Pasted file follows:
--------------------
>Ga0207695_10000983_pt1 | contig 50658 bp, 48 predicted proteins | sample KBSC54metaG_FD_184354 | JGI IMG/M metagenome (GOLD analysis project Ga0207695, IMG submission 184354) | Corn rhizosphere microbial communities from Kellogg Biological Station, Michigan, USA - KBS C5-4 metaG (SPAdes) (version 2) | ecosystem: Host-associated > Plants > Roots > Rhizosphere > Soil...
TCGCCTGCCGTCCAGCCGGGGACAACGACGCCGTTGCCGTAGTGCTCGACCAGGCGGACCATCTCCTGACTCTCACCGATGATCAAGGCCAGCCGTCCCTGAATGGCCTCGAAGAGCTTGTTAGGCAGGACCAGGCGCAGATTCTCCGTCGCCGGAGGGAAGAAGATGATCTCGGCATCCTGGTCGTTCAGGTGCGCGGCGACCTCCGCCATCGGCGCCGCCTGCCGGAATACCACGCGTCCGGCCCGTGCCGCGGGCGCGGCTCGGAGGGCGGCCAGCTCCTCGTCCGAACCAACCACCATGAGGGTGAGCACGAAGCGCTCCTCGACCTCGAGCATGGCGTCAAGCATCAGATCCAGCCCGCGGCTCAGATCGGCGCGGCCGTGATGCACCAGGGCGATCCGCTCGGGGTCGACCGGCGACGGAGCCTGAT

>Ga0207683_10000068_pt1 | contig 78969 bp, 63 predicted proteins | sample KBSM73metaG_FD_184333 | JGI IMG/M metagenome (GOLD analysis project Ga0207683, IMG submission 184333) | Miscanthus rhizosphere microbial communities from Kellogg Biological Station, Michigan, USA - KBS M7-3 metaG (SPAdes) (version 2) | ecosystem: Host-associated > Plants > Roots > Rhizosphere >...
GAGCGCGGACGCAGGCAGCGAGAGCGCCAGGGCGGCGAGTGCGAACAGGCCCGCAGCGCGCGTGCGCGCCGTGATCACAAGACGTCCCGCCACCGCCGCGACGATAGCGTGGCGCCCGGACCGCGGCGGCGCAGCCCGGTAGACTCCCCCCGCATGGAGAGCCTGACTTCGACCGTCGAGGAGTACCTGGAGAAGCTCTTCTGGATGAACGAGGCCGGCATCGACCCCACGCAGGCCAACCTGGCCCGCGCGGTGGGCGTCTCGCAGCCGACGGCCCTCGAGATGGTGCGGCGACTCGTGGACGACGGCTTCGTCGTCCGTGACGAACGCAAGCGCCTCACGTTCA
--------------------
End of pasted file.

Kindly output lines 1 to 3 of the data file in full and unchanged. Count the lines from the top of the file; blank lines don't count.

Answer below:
>Ga0207695_10000983_pt1 | contig 50658 bp, 48 predicted proteins | sample KBSC54metaG_FD_184354 | JGI IMG/M metagenome (GOLD analysis project Ga0207695, IMG submission 184354) | Corn rhizosphere microbial communities from Kellogg Biological Station, Michigan, USA - KBS C5-4 metaG (SPAdes) (version 2) | ecosystem: Host-associated > Plants > Roots > Rhizosphere > Soil...
TCGCCTGCCGTCCAGCCGGGGACAACGACGCCGTTGCCGTAGTGCTCGACCAGGCGGACCATCTCCTGACTCTCACCGATGATCAAGGCCAGCCGTCCCTGAATGGCCTCGAAGAGCTTGTTAGGCAGGACCAGGCGCAGATTCTCCGTCGCCGGAGGGAAGAAGATGATCTCGGCATCCTGGTCGTTCAGGTGCGCGGCGACCTCCGCCATCGGCGCCGCCTGCCGGAATACCACGCGTCCGGCCCGTGCCGCGGGCGCGGCTCGGAGGGCGGCCAGCTCCTCGTCCGAACCAACCACCATGAGGGTGAGCACGAAGCGCTCCTCGACCTCGAGCATGGCGTCAAGCATCAGATCCAGCCCGCGGCTCAGATCGGCGCGGCCGTGATGCACCAGGGCGATCCGCTCGGGGTCGACCGGCGACGGAGCCTGAT

>Ga0207683_10000068_pt1 | contig 78969 bp, 63 predicted proteins | sample KBSM73metaG_FD_184333 | JGI IMG/M metagenome (GOLD analysis project Ga0207683, IMG submission 184333) | Miscanthus rhizosphere microbial communities from Kellogg Biological Station, Michigan, USA - KBS M7-3 metaG (SPAdes) (version 2) | ecosystem: Host-associated > Plants > Roots > Rhizosphere >...